Kindle MatchBook: Final nail in the printed book's coffin?

Amazon gives less expensive way to rebuild your e-book collection

My transition from the printed page to e-book has been a very slow one, which is odd considering how actively I embrace new technologies. While other friends and family members voraciously adopted reading books on their Kindle devices (or iPads, etc.), I still preferred thumbing through a new hardcover book or paperback, especially when I was reading in bed or on a cross-country flight.

I only recently started purchasing e-books, however - it finally hit me when I got finished with Book 3 of the George R.R. Martin Game of Thrones saga (A Storm of Swords) - at 1,000-plus pages, the book was so big it wasn't meant to be placed in my backpack - it's much easier to just carry along the Kindle Fire. Books 4 and 5 were purchased through Amazon, and I'm well on my way to becoming an e-book only consumer.

Now comes news from Amazon that should make that transition even easier. The company announced its Kindle MatchBook program, which gives customers the option to buy the Kindle edition of print books that they have previously purchased from Amazon. The program goes all the way back to 1995, when Amazon began its online bookstore, so if you were an early adopter, you might be able to get an e-version of that dog-eared copy of the book that's likely collecting dust on a bookshelf somewhere (or, perhaps you sold it at a garage sale years ago). The MatchBook versions will cost an extra $2.99, $1.99, $0.99 (or in some cases, free), but those prices make it appealing, especially if you've lost, given away or misplaced that print copy.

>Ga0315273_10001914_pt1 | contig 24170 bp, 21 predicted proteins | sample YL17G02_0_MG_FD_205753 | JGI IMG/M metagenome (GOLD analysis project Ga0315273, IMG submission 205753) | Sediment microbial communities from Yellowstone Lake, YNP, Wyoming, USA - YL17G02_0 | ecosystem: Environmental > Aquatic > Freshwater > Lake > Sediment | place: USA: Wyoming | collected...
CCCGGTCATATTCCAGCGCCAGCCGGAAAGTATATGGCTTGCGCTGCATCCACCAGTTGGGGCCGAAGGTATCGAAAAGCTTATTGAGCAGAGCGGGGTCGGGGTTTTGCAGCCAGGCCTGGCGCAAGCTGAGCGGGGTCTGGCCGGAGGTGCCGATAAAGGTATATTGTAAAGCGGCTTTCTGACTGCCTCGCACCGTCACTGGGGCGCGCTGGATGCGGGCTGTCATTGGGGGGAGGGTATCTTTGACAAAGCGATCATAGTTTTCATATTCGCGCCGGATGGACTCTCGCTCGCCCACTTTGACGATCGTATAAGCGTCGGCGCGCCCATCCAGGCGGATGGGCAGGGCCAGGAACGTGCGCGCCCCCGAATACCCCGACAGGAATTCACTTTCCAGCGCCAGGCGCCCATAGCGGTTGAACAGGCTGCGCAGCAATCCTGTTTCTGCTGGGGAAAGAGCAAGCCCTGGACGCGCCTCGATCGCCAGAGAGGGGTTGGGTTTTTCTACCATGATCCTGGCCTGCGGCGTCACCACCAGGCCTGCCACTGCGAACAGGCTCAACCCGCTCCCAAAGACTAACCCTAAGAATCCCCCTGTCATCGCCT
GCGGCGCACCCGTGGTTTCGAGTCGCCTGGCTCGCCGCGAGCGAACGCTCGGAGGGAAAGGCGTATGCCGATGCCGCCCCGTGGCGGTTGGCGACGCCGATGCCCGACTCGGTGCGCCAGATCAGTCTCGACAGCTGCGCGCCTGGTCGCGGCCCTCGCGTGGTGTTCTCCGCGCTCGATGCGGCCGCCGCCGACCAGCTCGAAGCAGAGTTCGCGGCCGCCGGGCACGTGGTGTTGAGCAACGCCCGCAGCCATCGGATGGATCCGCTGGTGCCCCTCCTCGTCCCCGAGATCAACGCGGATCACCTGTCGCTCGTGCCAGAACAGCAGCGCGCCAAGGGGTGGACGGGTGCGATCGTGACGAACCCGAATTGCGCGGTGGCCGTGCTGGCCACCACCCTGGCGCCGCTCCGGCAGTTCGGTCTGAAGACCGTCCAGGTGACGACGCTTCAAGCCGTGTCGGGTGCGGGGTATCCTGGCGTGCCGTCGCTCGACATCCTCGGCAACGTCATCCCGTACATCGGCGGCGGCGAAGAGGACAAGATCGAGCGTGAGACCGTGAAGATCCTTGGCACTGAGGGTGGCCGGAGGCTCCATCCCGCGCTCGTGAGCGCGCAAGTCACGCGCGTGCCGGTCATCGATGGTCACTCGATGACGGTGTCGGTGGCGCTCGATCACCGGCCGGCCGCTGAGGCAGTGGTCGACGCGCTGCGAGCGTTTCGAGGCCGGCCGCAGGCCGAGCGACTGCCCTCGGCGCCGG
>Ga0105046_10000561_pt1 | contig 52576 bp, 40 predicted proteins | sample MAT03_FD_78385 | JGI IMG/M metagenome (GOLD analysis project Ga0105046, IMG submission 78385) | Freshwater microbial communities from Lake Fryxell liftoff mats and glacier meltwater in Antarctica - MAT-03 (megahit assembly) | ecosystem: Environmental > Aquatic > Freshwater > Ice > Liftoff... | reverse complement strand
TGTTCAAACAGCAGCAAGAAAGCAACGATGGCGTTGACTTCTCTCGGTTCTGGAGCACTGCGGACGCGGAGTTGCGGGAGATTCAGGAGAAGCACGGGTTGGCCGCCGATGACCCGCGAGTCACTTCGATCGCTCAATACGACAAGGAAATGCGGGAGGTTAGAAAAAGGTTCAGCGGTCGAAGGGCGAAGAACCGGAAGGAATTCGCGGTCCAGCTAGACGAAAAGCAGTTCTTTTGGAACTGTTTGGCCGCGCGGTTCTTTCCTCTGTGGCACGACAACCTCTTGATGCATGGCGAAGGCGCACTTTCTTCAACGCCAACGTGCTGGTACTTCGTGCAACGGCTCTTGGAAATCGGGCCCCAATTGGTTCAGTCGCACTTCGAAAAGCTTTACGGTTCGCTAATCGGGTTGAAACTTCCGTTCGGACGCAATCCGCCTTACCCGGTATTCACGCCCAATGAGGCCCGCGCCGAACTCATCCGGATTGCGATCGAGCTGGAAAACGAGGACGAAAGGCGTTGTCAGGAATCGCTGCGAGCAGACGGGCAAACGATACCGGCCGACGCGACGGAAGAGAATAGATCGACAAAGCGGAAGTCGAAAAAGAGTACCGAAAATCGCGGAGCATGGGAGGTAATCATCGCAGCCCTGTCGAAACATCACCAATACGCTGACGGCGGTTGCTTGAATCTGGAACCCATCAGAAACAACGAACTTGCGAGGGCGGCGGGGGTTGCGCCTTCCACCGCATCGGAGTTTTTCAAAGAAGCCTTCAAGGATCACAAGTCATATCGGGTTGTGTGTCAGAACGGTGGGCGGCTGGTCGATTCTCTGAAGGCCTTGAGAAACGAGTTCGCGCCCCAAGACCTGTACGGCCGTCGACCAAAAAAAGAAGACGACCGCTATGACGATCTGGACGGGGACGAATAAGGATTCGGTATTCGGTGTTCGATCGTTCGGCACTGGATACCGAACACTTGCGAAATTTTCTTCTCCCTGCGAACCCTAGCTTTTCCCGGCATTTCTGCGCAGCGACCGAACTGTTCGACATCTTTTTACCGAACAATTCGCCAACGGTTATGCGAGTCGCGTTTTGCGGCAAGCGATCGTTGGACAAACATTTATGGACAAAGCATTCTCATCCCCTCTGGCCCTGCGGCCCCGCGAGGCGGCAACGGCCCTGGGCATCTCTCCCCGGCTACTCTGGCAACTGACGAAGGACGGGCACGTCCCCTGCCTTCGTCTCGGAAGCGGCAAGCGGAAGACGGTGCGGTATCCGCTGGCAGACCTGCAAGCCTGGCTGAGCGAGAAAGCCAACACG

The program launches in October, and Amazon says that more than 10,000 books will be available at launch, but that still means there are many books that might not be available. This is also limited to books purchased through Amazon - so if you still went to Barnes & Noble or the former Borders bookstore (or even a Waldenbooks - anyone remember those?), you have to pay full price for the e-book if you want a print replacement.

Still, this is a nice way to take some old books that you bought pre-Kindle and give you a chance to read them again on your shiny tablet or e-book reader. Do you think you're going to take advantage of this when it launches next month? For me, I guess it depends on which titles are available for my purchases, and my desire to want an electronic copy of that book.

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